|C/O Metro Women’s Soccer League|
Let me take you back about 4 years ago when my stepdaughter stillplayed soccer. Due to a scheduling conflict, the regular coach couldn’t make itto the next game so I was asked to sub in. I knew nothing about coaching otherthan when I wrestled in high school and virtually nothing about soccer otherthan playground games I participated in. Luckily, my stepson had played beforeand he decided to help me out. So, game day arrives and I try to keep fromsh!tting my pants as I recorded the young ladies’ names as they arrived. Oncethe game started I assigned them positions and let them have at it.
Here’s where things get interesting.
Since I have no idea about even the strategies the coach hadinstalled, I couldn’t even tell the girls what to do. The only thing left forme was to cheer them on as they played. Eventually, I noticed that the ladieson the field started changing their positions of their own accord. Ladies who Ihad assigned as strikers moved to midfield or defense as an example andessentially, most of the team had shuffled around by themselves. My stepdaughter for exampleis a violent striker, but she moved back to midfield to help the team out. She was a star that day, I know she HATED midfield.
Those girls started kicking the living SH!T out of the otherteam!!
While my stepson called out soccer related directions, Icontinued cheering on the team. That’s at least one good thing about my ADHD asI’m very loud and can scream for days on end. By halftime we were up 5-0, andby the end of the game the score was 9 – 2, although the official score wasnoted as 8 – 2. I wasn’t just happy that the girls had won, I was happy withhow they played. One young girl in particular was simply a wallflower in the past, and as I assigned positions she hadtold me that she was very easily distracted so puttingher in as goaltender would be a very bad idea. Normally she was off by herselfand rarely got into the game. She played defense that day and anytime the ballgot into her zone, she fought like a wolverine to get the ball out. I never saw that before and I made sure to cheer her on every time she engaged. She wasn’t the only one and I had never seen the ladies play so hard in the games previous.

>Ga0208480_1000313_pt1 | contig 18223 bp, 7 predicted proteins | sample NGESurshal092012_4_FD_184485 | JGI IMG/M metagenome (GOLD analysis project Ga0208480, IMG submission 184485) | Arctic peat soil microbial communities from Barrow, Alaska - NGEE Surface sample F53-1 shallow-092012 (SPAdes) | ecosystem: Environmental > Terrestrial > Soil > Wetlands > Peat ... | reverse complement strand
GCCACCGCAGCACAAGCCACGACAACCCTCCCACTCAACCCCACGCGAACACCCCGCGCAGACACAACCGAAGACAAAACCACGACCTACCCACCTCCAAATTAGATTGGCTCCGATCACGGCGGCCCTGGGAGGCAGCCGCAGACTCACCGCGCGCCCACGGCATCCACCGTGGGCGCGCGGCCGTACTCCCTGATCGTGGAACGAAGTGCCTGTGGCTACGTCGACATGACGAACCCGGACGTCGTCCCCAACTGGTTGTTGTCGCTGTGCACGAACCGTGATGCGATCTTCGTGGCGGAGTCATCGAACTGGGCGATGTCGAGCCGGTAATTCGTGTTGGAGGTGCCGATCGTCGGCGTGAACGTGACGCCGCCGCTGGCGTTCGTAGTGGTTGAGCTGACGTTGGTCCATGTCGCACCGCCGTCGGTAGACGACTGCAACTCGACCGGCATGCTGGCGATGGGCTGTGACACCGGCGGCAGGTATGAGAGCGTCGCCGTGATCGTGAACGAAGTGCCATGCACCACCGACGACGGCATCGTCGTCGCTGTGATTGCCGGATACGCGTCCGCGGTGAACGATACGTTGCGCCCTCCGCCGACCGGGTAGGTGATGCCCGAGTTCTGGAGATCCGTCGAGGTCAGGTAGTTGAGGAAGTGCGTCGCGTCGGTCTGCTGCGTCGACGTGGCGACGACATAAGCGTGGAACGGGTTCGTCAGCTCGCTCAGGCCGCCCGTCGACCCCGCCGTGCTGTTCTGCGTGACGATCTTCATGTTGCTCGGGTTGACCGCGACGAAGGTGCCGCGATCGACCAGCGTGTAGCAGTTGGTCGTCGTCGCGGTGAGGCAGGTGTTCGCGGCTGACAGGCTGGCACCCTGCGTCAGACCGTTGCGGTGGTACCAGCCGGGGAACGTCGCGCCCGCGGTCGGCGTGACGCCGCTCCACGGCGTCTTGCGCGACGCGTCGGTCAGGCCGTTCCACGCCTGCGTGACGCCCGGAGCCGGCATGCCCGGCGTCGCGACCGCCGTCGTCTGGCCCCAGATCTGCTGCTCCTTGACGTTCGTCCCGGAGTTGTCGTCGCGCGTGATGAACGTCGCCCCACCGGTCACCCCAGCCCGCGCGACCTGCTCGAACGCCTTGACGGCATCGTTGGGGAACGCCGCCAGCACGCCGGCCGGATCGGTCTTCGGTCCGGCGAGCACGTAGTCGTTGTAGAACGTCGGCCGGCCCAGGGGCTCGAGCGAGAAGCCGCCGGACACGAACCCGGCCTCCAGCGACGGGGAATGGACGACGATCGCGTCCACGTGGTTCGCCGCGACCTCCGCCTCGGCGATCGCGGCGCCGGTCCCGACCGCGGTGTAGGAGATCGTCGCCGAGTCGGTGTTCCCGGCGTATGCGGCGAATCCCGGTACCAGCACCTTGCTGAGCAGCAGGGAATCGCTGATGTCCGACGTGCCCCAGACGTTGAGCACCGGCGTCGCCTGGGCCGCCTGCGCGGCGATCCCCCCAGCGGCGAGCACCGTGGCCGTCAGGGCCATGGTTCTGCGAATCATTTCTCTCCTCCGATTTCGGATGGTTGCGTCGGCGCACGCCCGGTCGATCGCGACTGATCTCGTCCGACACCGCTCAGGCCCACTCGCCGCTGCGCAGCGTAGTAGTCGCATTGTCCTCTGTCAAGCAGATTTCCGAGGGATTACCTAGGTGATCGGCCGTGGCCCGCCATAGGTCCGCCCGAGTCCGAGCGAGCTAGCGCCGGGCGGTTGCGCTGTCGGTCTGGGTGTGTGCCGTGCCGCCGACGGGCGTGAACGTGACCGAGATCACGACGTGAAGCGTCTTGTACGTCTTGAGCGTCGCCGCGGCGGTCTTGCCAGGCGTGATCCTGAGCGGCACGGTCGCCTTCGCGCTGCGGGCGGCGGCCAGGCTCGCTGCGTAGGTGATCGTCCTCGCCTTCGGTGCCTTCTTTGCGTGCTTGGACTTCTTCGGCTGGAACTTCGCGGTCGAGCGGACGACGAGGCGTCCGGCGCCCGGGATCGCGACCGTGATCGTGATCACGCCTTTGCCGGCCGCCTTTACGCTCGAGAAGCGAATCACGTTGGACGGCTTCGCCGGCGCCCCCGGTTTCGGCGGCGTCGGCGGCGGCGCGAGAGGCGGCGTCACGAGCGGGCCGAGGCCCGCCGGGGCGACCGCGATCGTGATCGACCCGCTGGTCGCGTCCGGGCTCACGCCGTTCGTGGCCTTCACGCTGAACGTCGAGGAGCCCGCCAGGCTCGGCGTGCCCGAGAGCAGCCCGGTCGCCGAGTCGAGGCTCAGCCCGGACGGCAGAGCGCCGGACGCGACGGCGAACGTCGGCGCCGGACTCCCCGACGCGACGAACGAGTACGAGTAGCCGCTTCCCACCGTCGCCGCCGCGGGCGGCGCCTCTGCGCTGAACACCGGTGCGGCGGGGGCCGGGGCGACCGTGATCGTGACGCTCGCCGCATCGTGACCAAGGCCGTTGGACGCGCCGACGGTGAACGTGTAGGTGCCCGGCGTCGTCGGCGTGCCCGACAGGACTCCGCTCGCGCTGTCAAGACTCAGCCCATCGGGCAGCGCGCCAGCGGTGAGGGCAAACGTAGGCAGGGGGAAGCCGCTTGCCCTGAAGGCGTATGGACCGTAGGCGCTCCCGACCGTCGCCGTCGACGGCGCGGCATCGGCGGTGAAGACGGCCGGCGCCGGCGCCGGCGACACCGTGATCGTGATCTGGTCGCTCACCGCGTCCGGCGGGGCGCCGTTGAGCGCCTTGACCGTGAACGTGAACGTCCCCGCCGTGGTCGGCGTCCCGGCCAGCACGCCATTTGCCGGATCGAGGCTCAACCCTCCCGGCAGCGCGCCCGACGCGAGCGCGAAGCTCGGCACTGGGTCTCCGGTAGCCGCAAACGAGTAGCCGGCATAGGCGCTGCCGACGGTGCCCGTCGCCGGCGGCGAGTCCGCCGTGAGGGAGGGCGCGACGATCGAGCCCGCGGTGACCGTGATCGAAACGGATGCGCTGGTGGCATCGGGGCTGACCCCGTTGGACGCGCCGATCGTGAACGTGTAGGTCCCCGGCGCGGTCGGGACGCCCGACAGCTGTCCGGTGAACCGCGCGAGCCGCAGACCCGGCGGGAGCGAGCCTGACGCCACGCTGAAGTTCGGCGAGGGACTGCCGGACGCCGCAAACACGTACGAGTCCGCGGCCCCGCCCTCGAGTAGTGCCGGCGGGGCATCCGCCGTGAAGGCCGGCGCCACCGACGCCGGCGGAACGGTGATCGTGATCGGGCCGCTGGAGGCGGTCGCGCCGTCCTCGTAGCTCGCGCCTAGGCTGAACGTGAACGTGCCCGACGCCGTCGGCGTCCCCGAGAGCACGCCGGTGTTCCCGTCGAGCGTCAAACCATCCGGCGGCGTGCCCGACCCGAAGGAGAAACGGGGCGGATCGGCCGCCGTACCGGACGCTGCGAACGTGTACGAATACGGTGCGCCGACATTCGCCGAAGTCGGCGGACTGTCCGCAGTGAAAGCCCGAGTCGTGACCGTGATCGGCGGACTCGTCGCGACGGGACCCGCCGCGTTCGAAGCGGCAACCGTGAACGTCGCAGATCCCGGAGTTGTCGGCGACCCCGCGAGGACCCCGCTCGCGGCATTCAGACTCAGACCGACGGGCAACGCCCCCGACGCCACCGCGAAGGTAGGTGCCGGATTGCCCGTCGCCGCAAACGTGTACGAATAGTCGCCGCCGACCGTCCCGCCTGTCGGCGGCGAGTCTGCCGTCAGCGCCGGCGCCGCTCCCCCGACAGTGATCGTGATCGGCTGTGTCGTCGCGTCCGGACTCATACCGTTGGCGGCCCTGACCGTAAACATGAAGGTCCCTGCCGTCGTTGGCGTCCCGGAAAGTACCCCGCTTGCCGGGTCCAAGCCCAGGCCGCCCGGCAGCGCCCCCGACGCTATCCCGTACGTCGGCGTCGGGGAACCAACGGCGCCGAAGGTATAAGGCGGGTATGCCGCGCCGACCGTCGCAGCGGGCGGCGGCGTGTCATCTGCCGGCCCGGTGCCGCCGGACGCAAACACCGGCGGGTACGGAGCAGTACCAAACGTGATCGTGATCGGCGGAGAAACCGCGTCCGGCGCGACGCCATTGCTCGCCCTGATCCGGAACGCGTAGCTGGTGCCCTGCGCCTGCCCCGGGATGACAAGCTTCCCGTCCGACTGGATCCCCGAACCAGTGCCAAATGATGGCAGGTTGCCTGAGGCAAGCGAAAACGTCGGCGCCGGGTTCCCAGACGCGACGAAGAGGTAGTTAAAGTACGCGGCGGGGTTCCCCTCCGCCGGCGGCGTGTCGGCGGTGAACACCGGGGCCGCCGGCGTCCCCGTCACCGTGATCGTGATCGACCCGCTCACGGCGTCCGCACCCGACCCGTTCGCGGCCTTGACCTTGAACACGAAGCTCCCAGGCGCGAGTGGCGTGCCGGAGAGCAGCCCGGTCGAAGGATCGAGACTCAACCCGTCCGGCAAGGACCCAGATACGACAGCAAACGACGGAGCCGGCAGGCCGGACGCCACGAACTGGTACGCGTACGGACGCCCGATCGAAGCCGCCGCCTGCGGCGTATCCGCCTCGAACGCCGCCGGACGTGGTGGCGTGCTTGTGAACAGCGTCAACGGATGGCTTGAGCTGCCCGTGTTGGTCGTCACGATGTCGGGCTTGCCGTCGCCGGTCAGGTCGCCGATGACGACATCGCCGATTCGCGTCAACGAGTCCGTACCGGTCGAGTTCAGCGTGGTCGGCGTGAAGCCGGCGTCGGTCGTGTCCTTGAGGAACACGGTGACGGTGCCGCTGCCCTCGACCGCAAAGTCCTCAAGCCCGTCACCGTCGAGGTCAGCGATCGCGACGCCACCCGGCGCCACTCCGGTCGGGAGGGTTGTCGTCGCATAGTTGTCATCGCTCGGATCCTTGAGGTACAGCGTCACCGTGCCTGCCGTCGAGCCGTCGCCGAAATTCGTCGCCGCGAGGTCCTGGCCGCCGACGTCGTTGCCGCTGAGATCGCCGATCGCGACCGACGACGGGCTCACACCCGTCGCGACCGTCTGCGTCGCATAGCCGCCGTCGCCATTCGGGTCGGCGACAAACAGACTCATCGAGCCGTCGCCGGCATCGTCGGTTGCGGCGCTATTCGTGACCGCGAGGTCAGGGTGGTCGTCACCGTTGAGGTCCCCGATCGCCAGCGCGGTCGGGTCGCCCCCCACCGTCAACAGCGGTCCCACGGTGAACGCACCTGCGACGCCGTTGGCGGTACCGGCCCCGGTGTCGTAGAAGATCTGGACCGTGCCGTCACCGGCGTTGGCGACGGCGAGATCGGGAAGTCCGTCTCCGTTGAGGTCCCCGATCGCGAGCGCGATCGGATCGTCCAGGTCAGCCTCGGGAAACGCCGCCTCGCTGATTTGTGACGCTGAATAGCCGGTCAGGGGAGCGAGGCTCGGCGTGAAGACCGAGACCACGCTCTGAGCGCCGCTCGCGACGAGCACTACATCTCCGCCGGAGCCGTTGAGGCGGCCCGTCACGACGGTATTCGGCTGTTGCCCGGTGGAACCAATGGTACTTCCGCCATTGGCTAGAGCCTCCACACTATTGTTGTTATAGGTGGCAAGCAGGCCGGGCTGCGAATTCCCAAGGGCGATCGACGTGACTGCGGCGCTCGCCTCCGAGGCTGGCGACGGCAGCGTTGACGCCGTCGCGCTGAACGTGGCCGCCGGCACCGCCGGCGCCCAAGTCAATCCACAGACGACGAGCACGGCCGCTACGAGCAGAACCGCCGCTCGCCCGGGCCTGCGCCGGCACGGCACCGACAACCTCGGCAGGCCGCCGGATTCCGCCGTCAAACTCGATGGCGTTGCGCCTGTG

To this day I tell people that I can’t take credit for how they played, they simply found their natural positions and went from being a meager house league team to a machine who surprised their competitors that day.
I was repeatedly asked if I could coach their other gamesand even once the coach returned I was asked yet again if I could helm theirsecond half (edit; of a game, sorry for the confusion). I considered taking the Coaching Course so that I could instruct ateam in the coming season when reality hit me later that year. This wasn’t a boy’steam, this was a team of young girls and I considered the issues, which couldcome from a situation such as this. While the chances of something happeningwas most likely very slim, I really thought about what COULD happen from adisgruntled player or her mother as an example.
I had already read online about a man who was in this very samesituation, he had the skill and the knowledge to coach girl’s soccer, but dueto the prevalence of false allegations, he opted out of coachingaltogether. In the end, I told my wife that as much as I had fun coaching thegirls that one game, that I didn’t think the risk was worth it. That memory is bittersweet to this day as Iconsidered how well the ladies played, but I simply think it a sad reality thatmen need to re-consider their roles when dealing with young people, andespecially young women.